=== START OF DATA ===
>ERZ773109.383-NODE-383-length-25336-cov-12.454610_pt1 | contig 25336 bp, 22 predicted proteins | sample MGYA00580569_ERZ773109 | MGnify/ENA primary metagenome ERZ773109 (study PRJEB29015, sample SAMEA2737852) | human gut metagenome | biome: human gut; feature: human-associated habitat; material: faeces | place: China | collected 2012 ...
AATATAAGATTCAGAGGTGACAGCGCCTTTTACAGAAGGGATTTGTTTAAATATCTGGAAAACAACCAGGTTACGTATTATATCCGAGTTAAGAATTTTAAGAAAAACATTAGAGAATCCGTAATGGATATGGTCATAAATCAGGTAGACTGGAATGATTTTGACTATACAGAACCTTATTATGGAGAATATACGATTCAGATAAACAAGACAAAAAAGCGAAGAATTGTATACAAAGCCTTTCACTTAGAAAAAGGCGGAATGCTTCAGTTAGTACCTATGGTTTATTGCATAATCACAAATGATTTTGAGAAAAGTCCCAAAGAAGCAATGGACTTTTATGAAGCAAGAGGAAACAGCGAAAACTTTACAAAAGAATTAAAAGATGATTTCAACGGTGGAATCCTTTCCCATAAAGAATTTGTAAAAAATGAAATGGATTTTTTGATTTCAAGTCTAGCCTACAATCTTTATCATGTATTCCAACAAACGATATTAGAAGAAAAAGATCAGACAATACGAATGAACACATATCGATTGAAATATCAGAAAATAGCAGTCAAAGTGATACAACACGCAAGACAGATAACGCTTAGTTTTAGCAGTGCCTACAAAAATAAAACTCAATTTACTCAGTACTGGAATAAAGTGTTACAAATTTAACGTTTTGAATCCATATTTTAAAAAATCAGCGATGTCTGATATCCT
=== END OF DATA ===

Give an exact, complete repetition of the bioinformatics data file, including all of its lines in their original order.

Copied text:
>ERZ773109.383-NODE-383-length-25336-cov-12.454610_pt1 | contig 25336 bp, 22 predicted proteins | sample MGYA00580569_ERZ773109 | MGnify/ENA primary metagenome ERZ773109 (study PRJEB29015, sample SAMEA2737852) | human gut metagenome | biome: human gut; feature: human-associated habitat; material: faeces | place: China | collected 2012 ...
AATATAAGATTCAGAGGTGACAGCGCCTTTTACAGAAGGGATTTGTTTAAATATCTGGAAAACAACCAGGTTACGTATTATATCCGAGTTAAGAATTTTAAGAAAAACATTAGAGAATCCGTAATGGATATGGTCATAAATCAGGTAGACTGGAATGATTTTGACTATACAGAACCTTATTATGGAGAATATACGATTCAGATAAACAAGACAAAAAAGCGAAGAATTGTATACAAAGCCTTTCACTTAGAAAAAGGCGGAATGCTTCAGTTAGTACCTATGGTTTATTGCATAATCACAAATGATTTTGAGAAAAGTCCCAAAGAAGCAATGGACTTTTATGAAGCAAGAGGAAACAGCGAAAACTTTACAAAAGAATTAAAAGATGATTTCAACGGTGGAATCCTTTCCCATAAAGAATTTGTAAAAAATGAAATGGATTTTTTGATTTCAAGTCTAGCCTACAATCTTTATCATGTATTCCAACAAACGATATTAGAAGAAAAAGATCAGACAATACGAATGAACACATATCGATTGAAATATCAGAAAATAGCAGTCAAAGTGATACAACACGCAAGACAGATAACGCTTAGTTTTAGCAGTGCCTACAAAAATAAAACTCAATTTACTCAGTACTGGAATAAAGTGTTACAAATTTAACGTTTTGAATCCATATTTTAAAAAATCAGCGATGTCTGATATCCT